Expectations grew that Delta and Northwest airlines could announce a merger as early as Tuesday after months of talks, a deal that would produce the world's largest airline. ( dpa )
The merged airline would combine Delta's trans-Atlantic routes to Europe and to and within Latin America with Northwest's Pacific routes to Asia. American Airlines would fall to second place as the world's carrier if the deal goes through.
The Northwest board was slated to meet Monday, according to Bloomberg financial news service. Reports appeared in major US newspapers Monday saying an agreement was near.
Delta chief executive officer Richard Anderson met Sunday in Minneapolis, Minnesota, with his Northwest counterpart Doug Steenland to discuss the merger plans, according to people familiar with the talks cited by Bloomberg.
Delta, the third-largest US carrier, is hoping that a merger with number-five Northwest would consolidate fuel costs, which surged 77 per cent in the past year.
Delta spokeswoman Betsy Talton and Northwest spokeswoman Tammy Lee declined to comment.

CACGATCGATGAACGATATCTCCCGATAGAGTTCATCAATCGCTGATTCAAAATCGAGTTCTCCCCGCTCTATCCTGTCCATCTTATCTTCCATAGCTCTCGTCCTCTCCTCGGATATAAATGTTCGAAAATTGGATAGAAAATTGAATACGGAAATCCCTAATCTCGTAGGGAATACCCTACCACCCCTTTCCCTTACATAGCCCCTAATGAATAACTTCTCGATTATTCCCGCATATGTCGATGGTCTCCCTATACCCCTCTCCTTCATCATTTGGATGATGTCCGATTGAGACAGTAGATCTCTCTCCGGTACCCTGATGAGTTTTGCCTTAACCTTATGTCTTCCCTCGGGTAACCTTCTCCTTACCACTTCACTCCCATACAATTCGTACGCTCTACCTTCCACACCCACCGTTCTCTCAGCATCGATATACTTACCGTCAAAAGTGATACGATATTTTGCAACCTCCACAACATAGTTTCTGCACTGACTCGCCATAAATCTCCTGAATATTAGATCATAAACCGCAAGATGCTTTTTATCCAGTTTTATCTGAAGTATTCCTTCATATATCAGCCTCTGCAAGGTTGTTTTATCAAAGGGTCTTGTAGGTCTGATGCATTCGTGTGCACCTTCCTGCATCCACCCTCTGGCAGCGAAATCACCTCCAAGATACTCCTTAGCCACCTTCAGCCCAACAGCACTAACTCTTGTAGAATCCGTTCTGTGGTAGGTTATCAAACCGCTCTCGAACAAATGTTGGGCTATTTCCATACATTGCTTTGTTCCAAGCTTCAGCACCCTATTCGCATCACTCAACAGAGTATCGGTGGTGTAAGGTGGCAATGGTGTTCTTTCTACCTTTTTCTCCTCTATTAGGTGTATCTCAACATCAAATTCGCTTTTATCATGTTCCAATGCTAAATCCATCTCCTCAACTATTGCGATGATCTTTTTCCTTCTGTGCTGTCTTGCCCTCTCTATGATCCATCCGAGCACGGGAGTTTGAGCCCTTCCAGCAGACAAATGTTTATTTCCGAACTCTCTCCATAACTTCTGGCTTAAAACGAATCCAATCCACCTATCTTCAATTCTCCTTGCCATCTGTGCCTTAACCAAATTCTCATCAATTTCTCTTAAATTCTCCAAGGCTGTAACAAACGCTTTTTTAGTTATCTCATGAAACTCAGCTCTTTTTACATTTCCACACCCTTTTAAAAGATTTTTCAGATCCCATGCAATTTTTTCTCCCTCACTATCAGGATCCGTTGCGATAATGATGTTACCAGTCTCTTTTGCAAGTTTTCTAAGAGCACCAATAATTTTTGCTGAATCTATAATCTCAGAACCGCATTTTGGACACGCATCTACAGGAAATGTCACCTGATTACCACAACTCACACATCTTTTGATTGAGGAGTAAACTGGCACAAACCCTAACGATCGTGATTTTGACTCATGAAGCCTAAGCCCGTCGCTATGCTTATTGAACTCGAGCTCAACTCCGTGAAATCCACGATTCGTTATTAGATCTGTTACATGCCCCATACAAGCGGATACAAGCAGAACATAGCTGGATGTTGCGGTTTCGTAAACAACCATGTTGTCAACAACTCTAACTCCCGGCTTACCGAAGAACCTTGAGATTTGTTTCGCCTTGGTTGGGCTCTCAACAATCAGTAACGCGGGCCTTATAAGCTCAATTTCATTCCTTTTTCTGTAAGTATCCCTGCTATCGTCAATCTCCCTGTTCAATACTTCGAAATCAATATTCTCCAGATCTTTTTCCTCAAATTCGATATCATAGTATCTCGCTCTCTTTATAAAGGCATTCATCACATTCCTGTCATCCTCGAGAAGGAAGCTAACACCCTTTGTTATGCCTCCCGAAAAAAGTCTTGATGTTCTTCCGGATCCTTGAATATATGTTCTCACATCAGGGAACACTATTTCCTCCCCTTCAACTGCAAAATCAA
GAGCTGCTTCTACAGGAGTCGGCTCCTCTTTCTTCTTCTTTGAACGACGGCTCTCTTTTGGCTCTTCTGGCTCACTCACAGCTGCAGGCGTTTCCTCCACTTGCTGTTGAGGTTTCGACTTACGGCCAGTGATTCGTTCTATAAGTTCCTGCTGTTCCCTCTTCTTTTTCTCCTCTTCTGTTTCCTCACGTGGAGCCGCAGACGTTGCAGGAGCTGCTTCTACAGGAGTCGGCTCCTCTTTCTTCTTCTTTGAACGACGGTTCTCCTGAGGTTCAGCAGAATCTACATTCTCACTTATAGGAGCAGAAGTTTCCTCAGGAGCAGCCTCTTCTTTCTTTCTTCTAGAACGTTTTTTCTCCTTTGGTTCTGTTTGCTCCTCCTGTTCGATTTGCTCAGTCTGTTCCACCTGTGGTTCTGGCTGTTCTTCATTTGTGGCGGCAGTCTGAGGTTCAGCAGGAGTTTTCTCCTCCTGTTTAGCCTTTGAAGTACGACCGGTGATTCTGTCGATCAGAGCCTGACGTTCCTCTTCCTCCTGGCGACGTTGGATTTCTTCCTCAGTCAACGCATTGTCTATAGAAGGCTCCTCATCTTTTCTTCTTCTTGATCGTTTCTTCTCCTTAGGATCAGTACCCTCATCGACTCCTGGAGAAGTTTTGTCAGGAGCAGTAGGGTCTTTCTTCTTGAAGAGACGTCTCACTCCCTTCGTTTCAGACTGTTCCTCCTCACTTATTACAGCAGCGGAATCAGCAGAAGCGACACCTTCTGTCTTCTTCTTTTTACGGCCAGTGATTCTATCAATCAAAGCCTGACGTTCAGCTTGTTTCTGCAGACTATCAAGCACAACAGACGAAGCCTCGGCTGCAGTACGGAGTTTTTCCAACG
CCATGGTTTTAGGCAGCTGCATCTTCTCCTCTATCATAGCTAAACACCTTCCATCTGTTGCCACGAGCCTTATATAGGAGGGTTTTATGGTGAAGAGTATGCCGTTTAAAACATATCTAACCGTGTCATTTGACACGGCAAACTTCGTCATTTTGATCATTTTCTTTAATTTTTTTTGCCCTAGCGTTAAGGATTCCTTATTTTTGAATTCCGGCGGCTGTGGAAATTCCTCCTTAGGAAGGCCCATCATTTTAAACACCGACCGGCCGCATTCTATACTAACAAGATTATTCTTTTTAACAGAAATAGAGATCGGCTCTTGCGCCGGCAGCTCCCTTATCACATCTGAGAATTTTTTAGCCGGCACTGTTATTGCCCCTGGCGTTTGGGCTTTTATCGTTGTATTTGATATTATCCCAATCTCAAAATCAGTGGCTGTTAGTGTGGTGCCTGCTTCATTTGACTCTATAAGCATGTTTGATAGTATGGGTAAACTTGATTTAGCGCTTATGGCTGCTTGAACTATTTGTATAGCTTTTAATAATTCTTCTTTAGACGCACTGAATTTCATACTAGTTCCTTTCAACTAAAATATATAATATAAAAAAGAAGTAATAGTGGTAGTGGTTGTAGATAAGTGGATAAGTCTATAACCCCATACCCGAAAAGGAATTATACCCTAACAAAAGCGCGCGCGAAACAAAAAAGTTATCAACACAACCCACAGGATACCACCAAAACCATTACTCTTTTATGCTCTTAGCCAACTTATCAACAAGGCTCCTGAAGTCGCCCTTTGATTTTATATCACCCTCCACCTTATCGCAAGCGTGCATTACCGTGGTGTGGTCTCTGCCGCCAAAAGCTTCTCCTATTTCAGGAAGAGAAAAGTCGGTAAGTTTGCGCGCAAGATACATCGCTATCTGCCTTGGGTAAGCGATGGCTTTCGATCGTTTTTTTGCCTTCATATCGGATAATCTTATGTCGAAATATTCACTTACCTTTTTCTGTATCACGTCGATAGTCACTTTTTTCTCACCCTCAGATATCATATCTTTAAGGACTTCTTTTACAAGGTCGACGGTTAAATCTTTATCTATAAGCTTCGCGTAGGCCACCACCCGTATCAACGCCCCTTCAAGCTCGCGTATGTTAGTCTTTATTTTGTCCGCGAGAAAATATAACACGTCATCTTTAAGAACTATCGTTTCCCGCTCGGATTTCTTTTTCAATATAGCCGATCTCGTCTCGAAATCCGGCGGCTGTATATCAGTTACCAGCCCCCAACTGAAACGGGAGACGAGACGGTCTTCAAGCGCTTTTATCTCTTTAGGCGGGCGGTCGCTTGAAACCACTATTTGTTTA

Pilots have been a sticking point in the negotiations, and have refused to draw up a combined seniority list before a merger. Pilots are the only major unionized group at Delta. Seniority determines pay, type of aircraft and routes flown.
Delta has reached preliminary agreement with its 7,000 pilots on some issues.
Northwest pilot leader Dave Stevens said yesterday in an e-mailed statement to Bloomberg that any merger involving Northwest must be in the best interests of pilots, customers and employees in order to "avoid our vigorous opposition."
The merger was threatened last month after pilot leaders at Delta and Northwest failed to agree on how to combine their seniority lists. The two sides differed over how younger pilots at Delta would move up the list as older Northwest pilots retired.
If the merger goes through, it is expected to put pressure on other US airlines to consolidate.